Highlights for 10/2/09 (archived)

star cluster
star cluster

Korean Astronaut Pleased With Experience At Ames. Farid Salama invited to serve at IAU. Hydrogen cyanide ice on Triton. Tom Greene “Peeking at the youngest stars”. Scott Sandford discusses abiotic production of uracil, a building blocks of DNA and RNA.

Jennifer Heldmann (Planetary Systems Branch on detail to HQ)

Korean Astronaut Pleased With Experience At Ames. The UK’s Your Local Guardian (9/25, Didymus) reported, “Korea’s first and only astronaut had a lesson about space from Kingston University lecturer Chris Welch recently, after being stumped by questions from intrigued audiences following her return from the International Space Station.” Soyeon Yi “signed up to a group project run by Dr Welch at the Nasa Ames research centre, California, in order to improve her knowledge, and said the summer programme had made a huge difference.”

Farid Salama (Astrophysics Branch)

Farid Salama (SSA) was invited to serve on the Organizing Committee of the Astrochemistry Working Group of the International Astronomical Union (IAU). The Working Group advises the IAU on all areas of Astrochemistry from Solar System to high redshift Galaxies and acts as the Scientific Organizing Committee (SOC) for the IAU Symposia in the field.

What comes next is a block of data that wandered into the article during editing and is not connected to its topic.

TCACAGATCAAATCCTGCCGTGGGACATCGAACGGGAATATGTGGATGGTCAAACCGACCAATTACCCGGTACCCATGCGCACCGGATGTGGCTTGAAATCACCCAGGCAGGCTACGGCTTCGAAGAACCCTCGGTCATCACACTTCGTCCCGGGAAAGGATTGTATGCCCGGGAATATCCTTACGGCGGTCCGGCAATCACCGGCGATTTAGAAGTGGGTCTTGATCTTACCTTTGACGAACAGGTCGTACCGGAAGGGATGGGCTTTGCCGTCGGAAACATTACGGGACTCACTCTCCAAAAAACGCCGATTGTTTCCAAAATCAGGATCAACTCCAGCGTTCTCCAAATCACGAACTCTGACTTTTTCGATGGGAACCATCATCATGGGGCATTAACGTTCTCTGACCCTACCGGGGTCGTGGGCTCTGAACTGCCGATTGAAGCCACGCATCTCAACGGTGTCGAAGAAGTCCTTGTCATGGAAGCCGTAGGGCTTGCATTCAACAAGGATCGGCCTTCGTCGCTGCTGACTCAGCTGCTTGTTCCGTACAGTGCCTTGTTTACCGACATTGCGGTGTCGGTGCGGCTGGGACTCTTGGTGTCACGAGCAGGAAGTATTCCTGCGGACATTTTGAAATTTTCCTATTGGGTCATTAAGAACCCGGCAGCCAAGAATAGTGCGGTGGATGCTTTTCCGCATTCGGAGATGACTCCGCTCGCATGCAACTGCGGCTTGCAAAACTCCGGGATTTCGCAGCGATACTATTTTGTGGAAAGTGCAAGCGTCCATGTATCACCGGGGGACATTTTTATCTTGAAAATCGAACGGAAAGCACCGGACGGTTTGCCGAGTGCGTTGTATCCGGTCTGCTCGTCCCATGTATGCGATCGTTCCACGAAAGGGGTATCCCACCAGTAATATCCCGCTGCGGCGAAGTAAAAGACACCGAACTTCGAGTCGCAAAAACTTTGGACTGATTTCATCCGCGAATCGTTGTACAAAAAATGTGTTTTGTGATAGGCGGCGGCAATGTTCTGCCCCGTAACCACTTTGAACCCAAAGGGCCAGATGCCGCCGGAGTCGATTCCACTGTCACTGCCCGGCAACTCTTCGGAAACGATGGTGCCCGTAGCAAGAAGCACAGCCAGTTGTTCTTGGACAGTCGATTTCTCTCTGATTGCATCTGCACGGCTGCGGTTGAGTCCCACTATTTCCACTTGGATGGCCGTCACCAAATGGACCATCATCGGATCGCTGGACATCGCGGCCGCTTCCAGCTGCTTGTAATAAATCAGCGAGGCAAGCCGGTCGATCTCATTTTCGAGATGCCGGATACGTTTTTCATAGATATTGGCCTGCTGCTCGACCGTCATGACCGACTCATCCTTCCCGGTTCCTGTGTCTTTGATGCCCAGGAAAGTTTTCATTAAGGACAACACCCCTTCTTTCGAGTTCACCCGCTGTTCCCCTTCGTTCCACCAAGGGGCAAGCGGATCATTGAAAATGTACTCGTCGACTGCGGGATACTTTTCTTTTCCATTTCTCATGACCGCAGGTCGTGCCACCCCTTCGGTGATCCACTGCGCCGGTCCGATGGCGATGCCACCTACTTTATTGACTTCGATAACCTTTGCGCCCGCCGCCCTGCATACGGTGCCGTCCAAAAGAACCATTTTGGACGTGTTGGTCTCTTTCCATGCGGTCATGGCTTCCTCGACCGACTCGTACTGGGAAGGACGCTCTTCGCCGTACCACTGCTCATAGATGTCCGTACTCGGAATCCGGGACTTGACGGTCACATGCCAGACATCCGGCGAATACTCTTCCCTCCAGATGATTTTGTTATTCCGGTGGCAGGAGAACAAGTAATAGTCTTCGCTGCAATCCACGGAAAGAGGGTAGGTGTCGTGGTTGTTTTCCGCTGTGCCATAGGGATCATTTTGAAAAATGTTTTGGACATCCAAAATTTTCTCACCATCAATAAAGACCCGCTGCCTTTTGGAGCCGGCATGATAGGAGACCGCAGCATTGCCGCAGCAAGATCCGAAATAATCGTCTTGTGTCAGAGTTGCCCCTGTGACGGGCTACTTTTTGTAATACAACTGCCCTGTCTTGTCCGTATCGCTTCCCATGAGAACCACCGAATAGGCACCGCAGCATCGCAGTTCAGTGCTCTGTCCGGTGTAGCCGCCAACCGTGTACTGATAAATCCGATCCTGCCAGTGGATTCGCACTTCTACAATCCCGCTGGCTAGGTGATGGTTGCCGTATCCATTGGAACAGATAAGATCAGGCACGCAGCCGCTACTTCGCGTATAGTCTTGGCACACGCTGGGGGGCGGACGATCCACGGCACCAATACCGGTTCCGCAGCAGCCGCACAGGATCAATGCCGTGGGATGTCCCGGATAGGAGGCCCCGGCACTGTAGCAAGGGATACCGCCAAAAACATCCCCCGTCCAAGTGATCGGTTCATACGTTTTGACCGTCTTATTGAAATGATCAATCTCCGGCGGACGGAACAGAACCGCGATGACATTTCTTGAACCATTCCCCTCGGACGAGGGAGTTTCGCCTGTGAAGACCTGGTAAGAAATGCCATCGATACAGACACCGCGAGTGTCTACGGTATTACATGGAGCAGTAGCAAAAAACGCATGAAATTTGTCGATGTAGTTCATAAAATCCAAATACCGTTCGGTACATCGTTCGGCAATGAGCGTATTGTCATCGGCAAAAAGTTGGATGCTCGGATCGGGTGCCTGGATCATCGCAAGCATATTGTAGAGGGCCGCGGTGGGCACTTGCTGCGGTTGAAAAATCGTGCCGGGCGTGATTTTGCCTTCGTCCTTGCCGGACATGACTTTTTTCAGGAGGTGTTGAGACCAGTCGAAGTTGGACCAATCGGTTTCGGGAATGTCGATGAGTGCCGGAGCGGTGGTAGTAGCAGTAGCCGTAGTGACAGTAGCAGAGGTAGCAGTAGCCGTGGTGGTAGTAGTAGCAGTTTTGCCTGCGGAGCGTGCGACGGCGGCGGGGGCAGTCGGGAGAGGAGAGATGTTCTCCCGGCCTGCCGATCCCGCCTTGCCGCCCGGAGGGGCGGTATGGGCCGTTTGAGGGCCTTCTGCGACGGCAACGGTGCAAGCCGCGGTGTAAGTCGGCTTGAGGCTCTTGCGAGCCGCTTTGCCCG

Dale Cruikshank (Astrophysics Branch)

Dale Cruikshank and Cristina Dalle Ore are collaborating with Martin Burgdorf (SOFIA group at Ames) and Tomohiko Sekiguchi (Tokyo) in the interpretation of a spectrum of Triton obtained with the Japanese AKARI telescope in space. They have submitted a paper to Astronomy and Astrophysics, and will present some preliminary results of the work at the AGU meeting in December. This first result reports the discovery of HCN (hydrogen cyanide = “prussic acid”) ice on Triton. HCN is the first “processed” molecule found on Triton, and joins nitrogen, methane, water, carbon dioxide, and carbon monoxide ices found earlier.

Tom Greene (Astrophysics Branch)

– Tom Greene attended the 3rd and final meeting of the Electromagnetic observations from space program prioritization panel of the Astro 2010 decadal survey in Washington, DC 23 – 25 September.

– Tom Greene gave an invited colloquium titled “Peeking at the youngest stars” at Sonoma State University on September 28.

Scott Sandford (Astrophysics Branch)

A scientific paper has just appeared in the journal Astrobiology in which it is shown that UV irradiation of astrophysical ices containing pyrimidine can result in the abiotic production of the molecule uracil. Uracil is one of the nucleobases that are the building blocks of DNA and RNA. The work was done by Michel Nuevo, Stefanie Milam, and Scott Sandford in the NASA-ARC Astrochemistry Laboratory.